5. You’ve had a bad review – umm. As an author, you’re going to have to develop a thick skin, which is easier said than done. Put it this way: you might love a book but your best friend doesn’t like it at all, and vice versa. A bad review is ONE PERSON’S view and not everyone will share it. Also note that your editor bought the book because she liked it – and publishers are in business to make money, not to be charitable organisations, so they will only buy something they think will sell. Even so, bad reviews hurt. Moan to your friends (if they’re authors, too, the chances are they will have review horror stories of their own – and they might be worse than yours, which will help you put it into perspective), eat chocolate, go and play some music or whatever it takes to make you feel better – and then put the review out of your mind and get back to work. Oh, and keep copies of the good reviews. It’s useful to re-read them when you’ve had a bad one, to remind you that other people do like your work. (And the fact you remember every single word of the bad review and can’t remember the good ones… Hey. Welcome to being an author.)
6. You’re about to try writing a different sort of book – it’s a step into the unknown. It might work; it might not. The only way you’ll find out is to try. So ignore the crows. Revel in the chance of some creative freedom and just write. What’s the worst that can happen? Rejection? Think of it as a learning experience. It might be that your book has legs but you’ve queried with an editor and it’s the tenth similar pitch she’s had in two days (so try a different editor). Or it might be that this particular voice/genre doesn't fit you – but it could be a springboard to something else, or reaffirmation that you were doing the right stuff for you in the first place. It’s not wasted work because you’ve learned from it. And if it does work: celebrate!
© Kate Hardy 2009
Monday, June 01, 2009
Listening to: Bon Jovi (at son’s request. DH removes it when he puts my car in the garage. Which I don’t do because I don’t want to scrape it…)
Reading: Crazy for You, Jennifer Crusie (enjoying so far)
Happy June – and here’s this month’s calendar pic. (How many years is it since I spelled out things in alphabetti spaghetti?)
Had a truly wonderful weekend with lots of lovely things happening.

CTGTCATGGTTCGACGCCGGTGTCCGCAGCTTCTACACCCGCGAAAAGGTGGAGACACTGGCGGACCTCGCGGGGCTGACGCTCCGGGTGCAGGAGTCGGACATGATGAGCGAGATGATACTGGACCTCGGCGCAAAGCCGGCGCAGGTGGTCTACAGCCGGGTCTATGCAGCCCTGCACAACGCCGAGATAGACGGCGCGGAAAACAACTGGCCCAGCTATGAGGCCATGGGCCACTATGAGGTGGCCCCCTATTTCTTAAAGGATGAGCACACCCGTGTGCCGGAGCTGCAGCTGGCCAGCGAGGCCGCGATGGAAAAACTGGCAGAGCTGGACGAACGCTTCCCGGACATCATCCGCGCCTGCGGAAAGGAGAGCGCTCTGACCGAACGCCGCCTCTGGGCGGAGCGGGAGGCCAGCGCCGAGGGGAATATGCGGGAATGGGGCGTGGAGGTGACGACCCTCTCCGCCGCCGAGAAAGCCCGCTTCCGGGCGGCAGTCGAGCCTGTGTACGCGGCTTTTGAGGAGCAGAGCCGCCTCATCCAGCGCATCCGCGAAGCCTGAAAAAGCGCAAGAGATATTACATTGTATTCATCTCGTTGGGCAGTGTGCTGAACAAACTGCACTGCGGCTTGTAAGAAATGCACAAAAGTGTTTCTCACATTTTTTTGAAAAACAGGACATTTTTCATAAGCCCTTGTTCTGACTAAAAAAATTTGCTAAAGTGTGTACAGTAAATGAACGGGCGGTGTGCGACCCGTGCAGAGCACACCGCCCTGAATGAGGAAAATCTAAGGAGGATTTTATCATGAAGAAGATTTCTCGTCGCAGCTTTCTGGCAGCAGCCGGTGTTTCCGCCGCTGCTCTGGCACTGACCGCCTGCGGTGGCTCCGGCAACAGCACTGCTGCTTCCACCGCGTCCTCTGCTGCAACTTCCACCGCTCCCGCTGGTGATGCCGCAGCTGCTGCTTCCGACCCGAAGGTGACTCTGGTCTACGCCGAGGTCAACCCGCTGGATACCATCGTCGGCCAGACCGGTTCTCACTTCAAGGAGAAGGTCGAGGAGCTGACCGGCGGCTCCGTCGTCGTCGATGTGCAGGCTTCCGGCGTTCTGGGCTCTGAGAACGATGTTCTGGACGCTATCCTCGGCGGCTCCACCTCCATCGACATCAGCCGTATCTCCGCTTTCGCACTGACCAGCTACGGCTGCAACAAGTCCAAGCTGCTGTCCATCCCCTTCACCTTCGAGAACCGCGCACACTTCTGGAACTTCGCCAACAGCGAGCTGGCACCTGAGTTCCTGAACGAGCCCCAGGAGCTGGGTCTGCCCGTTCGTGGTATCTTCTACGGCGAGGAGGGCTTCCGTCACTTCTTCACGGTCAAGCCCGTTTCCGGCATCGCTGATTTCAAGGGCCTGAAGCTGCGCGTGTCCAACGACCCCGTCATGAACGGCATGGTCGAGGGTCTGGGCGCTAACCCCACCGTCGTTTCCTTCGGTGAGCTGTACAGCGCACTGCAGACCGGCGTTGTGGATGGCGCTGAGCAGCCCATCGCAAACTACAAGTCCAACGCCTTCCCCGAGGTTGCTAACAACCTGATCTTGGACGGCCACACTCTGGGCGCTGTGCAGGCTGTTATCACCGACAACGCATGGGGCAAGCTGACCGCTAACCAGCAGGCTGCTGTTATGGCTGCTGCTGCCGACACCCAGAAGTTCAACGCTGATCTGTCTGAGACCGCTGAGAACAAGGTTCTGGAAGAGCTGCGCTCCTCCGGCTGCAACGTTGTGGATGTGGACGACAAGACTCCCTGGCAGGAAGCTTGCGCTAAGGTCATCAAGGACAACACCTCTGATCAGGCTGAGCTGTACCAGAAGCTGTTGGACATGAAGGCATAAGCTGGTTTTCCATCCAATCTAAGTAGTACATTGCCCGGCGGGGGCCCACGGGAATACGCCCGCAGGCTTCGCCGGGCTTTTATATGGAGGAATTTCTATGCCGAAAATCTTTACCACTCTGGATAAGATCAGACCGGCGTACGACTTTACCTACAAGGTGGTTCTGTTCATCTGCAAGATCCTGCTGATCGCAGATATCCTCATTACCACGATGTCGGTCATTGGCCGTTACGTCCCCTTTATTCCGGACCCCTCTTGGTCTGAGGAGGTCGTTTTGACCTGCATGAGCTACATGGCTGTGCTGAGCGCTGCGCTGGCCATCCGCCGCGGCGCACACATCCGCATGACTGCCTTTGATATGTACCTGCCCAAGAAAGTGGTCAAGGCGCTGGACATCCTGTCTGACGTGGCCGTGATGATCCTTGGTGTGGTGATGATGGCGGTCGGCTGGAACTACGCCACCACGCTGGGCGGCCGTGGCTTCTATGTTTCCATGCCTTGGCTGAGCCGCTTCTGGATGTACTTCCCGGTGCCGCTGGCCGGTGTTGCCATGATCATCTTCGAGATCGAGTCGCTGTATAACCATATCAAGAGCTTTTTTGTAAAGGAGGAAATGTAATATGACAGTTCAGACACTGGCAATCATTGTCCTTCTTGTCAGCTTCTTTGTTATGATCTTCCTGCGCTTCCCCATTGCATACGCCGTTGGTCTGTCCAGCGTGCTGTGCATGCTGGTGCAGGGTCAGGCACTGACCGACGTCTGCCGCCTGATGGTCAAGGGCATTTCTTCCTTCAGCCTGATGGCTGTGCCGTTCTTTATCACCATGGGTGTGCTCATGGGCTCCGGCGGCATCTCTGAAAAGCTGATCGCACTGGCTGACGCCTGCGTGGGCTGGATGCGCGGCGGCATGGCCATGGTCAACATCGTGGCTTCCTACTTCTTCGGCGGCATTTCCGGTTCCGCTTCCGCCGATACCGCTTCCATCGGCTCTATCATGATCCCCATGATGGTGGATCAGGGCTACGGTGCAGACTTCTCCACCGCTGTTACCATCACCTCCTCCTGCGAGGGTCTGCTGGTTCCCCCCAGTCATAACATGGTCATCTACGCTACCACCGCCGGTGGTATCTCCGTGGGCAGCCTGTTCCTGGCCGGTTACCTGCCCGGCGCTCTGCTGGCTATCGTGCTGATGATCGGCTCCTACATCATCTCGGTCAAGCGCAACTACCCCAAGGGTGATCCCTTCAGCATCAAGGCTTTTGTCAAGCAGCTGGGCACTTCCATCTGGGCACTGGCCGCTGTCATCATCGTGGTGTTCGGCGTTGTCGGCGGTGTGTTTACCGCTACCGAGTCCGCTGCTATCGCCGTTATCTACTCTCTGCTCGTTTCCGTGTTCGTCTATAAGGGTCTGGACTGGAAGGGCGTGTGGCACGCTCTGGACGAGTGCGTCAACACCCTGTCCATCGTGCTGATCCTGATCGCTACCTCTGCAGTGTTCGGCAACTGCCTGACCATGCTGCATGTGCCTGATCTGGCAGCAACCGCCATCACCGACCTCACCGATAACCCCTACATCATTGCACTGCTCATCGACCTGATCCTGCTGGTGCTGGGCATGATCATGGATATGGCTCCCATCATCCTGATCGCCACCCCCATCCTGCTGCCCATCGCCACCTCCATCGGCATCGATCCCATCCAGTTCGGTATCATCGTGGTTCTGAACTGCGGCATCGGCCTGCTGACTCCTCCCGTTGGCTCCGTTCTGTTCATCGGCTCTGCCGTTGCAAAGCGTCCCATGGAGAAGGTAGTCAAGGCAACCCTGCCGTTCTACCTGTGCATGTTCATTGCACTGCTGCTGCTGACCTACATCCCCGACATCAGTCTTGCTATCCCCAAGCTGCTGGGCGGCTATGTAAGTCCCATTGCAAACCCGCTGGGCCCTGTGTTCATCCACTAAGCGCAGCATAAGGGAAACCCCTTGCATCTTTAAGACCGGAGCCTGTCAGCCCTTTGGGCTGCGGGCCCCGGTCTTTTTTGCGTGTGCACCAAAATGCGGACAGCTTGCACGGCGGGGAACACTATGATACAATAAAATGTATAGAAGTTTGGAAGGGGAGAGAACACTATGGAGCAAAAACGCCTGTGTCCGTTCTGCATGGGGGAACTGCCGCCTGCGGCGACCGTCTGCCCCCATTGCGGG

Still overexcited about having a Romantic Times Top Pick (this is a big deal, actually, as it’s my first ever).
Picked up car on Friday morning and it’s a dream to drive – well, not that I got to drive it much on Friday. DH hates being a passenger; he’s such a pain (fiddling with buttons rather than reading the manual first: ‘What does this do?’… arrgh) that it’s much better for my blood pressure to let him drive. He likes the Corsa a lot more than my Clio – and, to my surprise, so do I. There are still things I need to get used to (the remote controls for the stereo are on the steering wheel instead of on a stalk, plus there’s this ‘soft touch’ thing on the indicators that feels REALLY weird) but I have confidence in the car; much nicer than the last two or three months in the Clio, where I’ve been completely paranoid that it’s going to break down in the middle of nowhere.
Got home to discover message from lovely ed: revisions are absolutely fine, she’s pleased with the book, and #39 has been accepted. Whoo-hoo. (Title and release date tbc – working title was The Emergency Doctors’ Second Chance but I’m expecting Marketing to change it to something with more buzzwords.)
Saturday: discovered that the Norfolk Miscellany is in the Jarrolds bestseller chart, yippee. (And Suffolk Ghosts and Legends is now listed on Amazon – no cover yet, but it’s out in 2 weeks’ time. Yippee.)
Sunday: family barbecue – and there’s nothing better than spending time with my favourite people in the world. The weather was glorious and we all ate too much and talked too much and laughed too much, and it was just fantastic. Bit that made me laugh most? When I made cookies in the morning. Son bounces in. 'I can has cookie? LOL!' (While I'd been baking, he'd been on my PC looking up Lolcats.) Son has excellent comic timing.
Today, it’s back to school for the kids and back to work for me. I still haven’t confessed completely about the setting, but I did tell my ed that this is a light and fun and frothy book...
PS Dealing with crows post coming tomorrow.